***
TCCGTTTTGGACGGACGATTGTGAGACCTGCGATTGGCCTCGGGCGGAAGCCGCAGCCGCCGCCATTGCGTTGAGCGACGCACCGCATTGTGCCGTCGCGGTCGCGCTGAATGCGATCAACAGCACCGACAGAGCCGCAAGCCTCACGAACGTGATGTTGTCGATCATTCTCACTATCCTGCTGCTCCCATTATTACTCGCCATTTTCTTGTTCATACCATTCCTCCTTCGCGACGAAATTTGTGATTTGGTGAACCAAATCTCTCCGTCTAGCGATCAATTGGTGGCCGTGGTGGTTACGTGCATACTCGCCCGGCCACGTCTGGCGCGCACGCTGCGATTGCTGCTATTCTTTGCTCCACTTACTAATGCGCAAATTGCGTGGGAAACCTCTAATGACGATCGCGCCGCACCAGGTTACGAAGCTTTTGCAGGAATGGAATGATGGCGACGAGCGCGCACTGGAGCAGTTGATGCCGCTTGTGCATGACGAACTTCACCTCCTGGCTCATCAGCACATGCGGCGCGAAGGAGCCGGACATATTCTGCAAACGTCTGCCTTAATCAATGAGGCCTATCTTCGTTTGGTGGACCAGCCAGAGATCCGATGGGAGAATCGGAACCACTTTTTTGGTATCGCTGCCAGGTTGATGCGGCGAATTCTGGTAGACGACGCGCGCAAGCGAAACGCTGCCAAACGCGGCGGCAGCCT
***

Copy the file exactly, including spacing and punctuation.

TCCGTTTTGGACGGACGATTGTGAGACCTGCGATTGGCCTCGGGCGGAAGCCGCAGCCGCCGCCATTGCGTTGAGCGACGCACCGCATTGTGCCGTCGCGGTCGCGCTGAATGCGATCAACAGCACCGACAGAGCCGCAAGCCTCACGAACGTGATGTTGTCGATCATTCTCACTATCCTGCTGCTCCCATTATTACTCGCCATTTTCTTGTTCATACCATTCCTCCTTCGCGACGAAATTTGTGATTTGGTGAACCAAATCTCTCCGTCTAGCGATCAATTGGTGGCCGTGGTGGTTACGTGCATACTCGCCCGGCCACGTCTGGCGCGCACGCTGCGATTGCTGCTATTCTTTGCTCCACTTACTAATGCGCAAATTGCGTGGGAAACCTCTAATGACGATCGCGCCGCACCAGGTTACGAAGCTTTTGCAGGAATGGAATGATGGCGACGAGCGCGCACTGGAGCAGTTGATGCCGCTTGTGCATGACGAACTTCACCTCCTGGCTCATCAGCACATGCGGCGCGAAGGAGCCGGACATATTCTGCAAACGTCTGCCTTAATCAATGAGGCCTATCTTCGTTTGGTGGACCAGCCAGAGATCCGATGGGAGAATCGGAACCACTTTTTTGGTATCGCTGCCAGGTTGATGCGGCGAATTCTGGTAGACGACGCGCGCAAGCGAAACGCTGCCAAACGCGGCGGCAGCCT